SMALL FORMS AND SHAPES
This group of sculptures needs little comment since it consists of basic shapes, which simply are what they are. The first five pieces are a series working with the possibilities in large bent tubes, arranged in various positions and relationships. The first two pieces look especially good standing on a framed mirror, since they show as full rings sunks somehow into the table or stand.
These first five pieces were made as a series, all are about ten inches tall.
This piece of only six inches is massive in its tight form, a heavy and solid steel block with an inserted wedge. By having "eyes" it moves back and forth between a figure and a form as you look at it.
Only a foot tall, this construction of massive forms joins square sections with a formed curve and stands firm, absolutely immutable. The deeply pitted surface etched in the acid-air they send us from Illinois, gives a sense of permanence and age. The same piece from the other side follows:
UPRIGHT from the back
CONSTRUCTING WITH FIGURES
The small figure of a man sawing out the floor from under himself is really secondary to the idea of this piece, which is about two feet tall and another study in the upright feeling. Tall and thin but very heavy, this contrasts with the minute mass of the insect-like Man trying to do his foolish thing. Such is life!
I include this little cast lead piece here to mention the ancient technique of casting sculpture in lead, which is one of the most permanent of metal materials. Lead has been cast, hammered into plates, welded with a low-heat torch and olive oil at the joints, for millennia. It is only now in the wake of our discovery of traditional white-lead paint as a serious poison, along with the tetra-ethyl lead used for three quarters of a century in billions of gallons of gasoline, that we have recoiled from even mentioning lead. Lead has a wonderful color, is safe to work if you wear gloves and wash hands, and it can be copper plated easily to make a "bronze", after chasing in detail. I know this will not change anyone's fears, but I do love lead.---- The idea of a man trying to extricated himself from quicksand or a pool of concrete may be much more fearsome than old Pb. itself.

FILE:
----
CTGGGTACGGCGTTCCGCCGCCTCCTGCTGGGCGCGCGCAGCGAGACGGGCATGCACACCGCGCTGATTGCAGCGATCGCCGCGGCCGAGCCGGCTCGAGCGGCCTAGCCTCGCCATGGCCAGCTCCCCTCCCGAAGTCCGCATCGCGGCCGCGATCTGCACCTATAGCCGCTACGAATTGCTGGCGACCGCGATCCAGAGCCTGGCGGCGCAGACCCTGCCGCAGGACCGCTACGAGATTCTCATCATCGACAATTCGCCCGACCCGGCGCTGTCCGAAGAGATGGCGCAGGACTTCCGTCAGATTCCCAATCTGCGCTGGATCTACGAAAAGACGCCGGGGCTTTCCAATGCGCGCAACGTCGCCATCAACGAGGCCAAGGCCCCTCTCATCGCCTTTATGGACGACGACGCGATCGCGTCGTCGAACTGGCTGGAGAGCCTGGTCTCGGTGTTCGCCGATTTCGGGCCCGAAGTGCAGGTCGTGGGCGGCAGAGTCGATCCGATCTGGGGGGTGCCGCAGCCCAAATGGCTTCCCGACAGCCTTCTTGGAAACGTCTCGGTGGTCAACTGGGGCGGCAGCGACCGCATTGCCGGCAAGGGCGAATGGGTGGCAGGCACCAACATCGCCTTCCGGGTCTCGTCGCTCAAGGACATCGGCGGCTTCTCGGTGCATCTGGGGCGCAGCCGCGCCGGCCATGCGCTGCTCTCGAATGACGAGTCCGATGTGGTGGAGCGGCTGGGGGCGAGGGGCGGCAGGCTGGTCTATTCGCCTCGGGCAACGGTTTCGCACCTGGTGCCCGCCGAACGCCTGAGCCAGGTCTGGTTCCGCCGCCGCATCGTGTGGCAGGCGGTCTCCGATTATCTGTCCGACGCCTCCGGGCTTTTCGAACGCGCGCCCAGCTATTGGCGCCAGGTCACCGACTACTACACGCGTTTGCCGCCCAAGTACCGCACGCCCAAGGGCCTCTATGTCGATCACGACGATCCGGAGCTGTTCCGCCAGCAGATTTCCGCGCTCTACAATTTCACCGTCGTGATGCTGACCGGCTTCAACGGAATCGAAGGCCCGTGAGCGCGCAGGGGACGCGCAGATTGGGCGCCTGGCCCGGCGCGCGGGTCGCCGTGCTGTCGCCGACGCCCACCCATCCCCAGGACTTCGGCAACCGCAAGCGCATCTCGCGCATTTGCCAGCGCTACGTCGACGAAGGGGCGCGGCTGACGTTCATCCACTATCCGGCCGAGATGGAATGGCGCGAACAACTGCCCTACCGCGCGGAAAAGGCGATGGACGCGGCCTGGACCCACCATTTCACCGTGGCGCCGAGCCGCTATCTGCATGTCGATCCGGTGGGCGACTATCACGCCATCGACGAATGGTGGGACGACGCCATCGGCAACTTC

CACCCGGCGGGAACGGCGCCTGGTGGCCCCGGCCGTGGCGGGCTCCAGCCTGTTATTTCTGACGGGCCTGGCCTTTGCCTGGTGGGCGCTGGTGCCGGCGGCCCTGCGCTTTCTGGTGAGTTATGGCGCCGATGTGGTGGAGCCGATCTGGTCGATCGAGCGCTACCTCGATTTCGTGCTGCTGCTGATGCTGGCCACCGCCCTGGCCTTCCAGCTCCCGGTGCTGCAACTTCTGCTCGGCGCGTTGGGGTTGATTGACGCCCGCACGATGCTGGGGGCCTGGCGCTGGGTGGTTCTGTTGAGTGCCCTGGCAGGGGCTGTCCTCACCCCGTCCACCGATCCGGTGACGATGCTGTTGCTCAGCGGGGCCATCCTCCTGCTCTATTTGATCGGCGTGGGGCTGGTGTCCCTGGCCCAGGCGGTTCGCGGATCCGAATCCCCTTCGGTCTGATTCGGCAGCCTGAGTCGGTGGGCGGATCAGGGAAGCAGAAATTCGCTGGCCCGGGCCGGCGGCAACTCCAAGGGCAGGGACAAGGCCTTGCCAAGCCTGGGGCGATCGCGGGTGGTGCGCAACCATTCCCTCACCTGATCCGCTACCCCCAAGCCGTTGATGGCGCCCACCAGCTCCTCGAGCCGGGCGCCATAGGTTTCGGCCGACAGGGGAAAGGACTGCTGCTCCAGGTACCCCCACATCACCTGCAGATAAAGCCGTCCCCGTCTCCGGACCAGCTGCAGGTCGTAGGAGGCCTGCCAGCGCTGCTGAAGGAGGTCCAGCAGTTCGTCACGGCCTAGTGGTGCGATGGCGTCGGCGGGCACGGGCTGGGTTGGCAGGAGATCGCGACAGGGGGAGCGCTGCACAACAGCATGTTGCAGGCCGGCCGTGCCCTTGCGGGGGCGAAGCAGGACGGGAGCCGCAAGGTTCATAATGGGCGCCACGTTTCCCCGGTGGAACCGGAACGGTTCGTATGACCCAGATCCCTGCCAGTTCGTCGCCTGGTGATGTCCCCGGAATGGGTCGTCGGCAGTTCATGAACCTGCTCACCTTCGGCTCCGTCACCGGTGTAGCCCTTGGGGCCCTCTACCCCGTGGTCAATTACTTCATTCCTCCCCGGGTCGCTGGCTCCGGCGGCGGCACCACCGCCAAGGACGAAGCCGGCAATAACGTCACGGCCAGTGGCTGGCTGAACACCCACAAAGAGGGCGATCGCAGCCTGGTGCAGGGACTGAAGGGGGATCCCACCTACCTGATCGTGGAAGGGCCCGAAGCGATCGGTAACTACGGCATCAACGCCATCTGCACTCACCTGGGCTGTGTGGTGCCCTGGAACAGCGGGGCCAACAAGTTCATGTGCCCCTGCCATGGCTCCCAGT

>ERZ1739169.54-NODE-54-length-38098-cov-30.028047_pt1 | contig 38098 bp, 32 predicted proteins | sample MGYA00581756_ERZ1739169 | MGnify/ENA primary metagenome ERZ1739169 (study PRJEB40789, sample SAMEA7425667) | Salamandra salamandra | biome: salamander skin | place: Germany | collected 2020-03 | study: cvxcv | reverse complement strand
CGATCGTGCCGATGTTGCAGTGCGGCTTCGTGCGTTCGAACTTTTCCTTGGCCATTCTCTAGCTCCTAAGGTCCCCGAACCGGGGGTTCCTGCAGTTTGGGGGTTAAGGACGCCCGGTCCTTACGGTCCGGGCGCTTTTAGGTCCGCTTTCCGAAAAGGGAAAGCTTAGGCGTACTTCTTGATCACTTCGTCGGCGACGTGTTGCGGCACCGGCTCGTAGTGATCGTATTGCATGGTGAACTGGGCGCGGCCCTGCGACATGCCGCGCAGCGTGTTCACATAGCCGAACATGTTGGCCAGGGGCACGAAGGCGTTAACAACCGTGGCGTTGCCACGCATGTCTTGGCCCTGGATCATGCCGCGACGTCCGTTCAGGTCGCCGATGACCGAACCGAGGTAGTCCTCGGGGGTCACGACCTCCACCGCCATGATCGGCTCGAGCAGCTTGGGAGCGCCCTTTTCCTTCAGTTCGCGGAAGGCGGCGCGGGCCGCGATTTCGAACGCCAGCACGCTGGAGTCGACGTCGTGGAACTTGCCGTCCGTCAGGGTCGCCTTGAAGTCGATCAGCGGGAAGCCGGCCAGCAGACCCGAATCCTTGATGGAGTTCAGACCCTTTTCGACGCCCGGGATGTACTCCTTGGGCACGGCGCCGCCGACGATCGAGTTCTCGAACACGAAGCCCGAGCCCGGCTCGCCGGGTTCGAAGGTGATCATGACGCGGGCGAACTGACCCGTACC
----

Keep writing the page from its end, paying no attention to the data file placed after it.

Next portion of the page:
This piece of aluminum was turned on a metal lathe, while thinking of the sort of precision gage used to make a "go/no" fit in a precision hole. Fitted into a mahogany box lined with plush, it is always a surprise and a question: Now what is this?
Although this is basically a form as such, the arch at the back and the thrust as front-middle does suggest a macho pride in something which is probably insignificant after all.